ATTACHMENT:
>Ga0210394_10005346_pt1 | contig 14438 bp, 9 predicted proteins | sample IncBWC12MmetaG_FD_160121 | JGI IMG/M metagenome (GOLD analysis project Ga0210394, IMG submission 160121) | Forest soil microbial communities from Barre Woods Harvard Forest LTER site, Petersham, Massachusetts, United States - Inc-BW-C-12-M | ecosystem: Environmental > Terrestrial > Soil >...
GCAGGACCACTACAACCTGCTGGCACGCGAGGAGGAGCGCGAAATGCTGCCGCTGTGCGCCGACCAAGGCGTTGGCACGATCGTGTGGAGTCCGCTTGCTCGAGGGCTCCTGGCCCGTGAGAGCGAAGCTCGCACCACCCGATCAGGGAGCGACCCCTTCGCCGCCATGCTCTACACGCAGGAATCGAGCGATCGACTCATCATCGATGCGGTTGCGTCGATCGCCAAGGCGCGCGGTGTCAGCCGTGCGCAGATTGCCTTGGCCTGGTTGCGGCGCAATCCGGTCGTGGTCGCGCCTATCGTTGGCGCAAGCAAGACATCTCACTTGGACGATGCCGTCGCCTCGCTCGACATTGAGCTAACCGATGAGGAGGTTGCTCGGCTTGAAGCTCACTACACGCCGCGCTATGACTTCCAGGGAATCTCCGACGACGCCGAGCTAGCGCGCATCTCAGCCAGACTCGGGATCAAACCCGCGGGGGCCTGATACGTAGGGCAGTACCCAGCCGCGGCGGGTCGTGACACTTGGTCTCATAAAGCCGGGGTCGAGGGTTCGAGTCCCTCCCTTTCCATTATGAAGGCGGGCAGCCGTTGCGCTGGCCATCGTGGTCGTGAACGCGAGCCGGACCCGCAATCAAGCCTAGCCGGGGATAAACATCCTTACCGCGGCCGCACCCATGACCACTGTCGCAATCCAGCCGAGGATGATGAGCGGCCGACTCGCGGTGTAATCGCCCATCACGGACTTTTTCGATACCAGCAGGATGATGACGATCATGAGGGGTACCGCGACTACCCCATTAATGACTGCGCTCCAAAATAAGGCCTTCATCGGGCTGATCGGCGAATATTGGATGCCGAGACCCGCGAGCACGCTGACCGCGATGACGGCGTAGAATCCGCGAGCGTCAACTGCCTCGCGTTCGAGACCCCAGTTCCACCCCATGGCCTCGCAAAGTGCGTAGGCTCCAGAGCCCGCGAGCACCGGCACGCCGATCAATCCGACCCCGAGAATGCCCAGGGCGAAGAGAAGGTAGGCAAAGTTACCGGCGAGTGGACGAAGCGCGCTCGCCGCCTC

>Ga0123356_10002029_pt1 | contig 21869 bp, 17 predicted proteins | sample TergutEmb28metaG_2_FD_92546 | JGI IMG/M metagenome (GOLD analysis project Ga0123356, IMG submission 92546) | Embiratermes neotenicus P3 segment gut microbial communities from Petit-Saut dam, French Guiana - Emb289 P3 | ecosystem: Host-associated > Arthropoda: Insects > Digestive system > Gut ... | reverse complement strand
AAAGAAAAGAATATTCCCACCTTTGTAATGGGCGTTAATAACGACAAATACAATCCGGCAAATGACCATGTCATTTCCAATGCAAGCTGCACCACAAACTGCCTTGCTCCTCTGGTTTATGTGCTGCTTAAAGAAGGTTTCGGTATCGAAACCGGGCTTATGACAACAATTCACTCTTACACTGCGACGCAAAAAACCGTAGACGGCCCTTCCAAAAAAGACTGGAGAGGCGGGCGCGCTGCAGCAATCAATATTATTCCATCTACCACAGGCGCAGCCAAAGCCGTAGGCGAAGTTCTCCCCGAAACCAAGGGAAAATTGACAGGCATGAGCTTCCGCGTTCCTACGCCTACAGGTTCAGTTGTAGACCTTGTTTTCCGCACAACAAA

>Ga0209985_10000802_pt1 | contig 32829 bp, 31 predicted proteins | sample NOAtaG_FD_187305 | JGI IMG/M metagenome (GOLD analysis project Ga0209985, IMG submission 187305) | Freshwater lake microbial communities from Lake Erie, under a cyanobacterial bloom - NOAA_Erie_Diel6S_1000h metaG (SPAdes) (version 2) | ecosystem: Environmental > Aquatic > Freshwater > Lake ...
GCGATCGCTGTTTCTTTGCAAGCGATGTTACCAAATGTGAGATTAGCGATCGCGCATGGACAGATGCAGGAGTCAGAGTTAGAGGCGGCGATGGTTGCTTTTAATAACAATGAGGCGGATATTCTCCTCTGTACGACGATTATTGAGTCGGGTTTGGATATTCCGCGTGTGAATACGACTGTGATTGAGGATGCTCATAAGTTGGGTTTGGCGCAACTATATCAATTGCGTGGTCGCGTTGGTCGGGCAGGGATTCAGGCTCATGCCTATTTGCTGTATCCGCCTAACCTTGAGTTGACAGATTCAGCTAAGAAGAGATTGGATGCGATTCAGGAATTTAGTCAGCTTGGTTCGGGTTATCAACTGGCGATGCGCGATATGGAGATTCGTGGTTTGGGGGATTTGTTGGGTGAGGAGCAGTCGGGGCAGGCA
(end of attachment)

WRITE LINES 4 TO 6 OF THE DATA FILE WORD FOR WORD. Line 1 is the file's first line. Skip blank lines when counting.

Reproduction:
AAAGAAAAGAATATTCCCACCTTTGTAATGGGCGTTAATAACGACAAATACAATCCGGCAAATGACCATGTCATTTCCAATGCAAGCTGCACCACAAACTGCCTTGCTCCTCTGGTTTATGTGCTGCTTAAAGAAGGTTTCGGTATCGAAACCGGGCTTATGACAACAATTCACTCTTACACTGCGACGCAAAAAACCGTAGACGGCCCTTCCAAAAAAGACTGGAGAGGCGGGCGCGCTGCAGCAATCAATATTATTCCATCTACCACAGGCGCAGCCAAAGCCGTAGGCGAAGTTCTCCCCGAAACCAAGGGAAAATTGACAGGCATGAGCTTCCGCGTTCCTACGCCTACAGGTTCAGTTGTAGACCTTGTTTTCCGCACAACAAA

>Ga0209985_10000802_pt1 | contig 32829 bp, 31 predicted proteins | sample NOAtaG_FD_187305 | JGI IMG/M metagenome (GOLD analysis project Ga0209985, IMG submission 187305) | Freshwater lake microbial communities from Lake Erie, under a cyanobacterial bloom - NOAA_Erie_Diel6S_1000h metaG (SPAdes) (version 2) | ecosystem: Environmental > Aquatic > Freshwater > Lake ...
GCGATCGCTGTTTCTTTGCAAGCGATGTTACCAAATGTGAGATTAGCGATCGCGCATGGACAGATGCAGGAGTCAGAGTTAGAGGCGGCGATGGTTGCTTTTAATAACAATGAGGCGGATATTCTCCTCTGTACGACGATTATTGAGTCGGGTTTGGATATTCCGCGTGTGAATACGACTGTGATTGAGGATGCTCATAAGTTGGGTTTGGCGCAACTATATCAATTGCGTGGTCGCGTTGGTCGGGCAGGGATTCAGGCTCATGCCTATTTGCTGTATCCGCCTAACCTTGAGTTGACAGATTCAGCTAAGAAGAGATTGGATGCGATTCAGGAATTTAGTCAGCTTGGTTCGGGTTATCAACTGGCGATGCGCGATATGGAGATTCGTGGTTTGGGGGATTTGTTGGGTGAGGAGCAGTCGGGGCAGGCA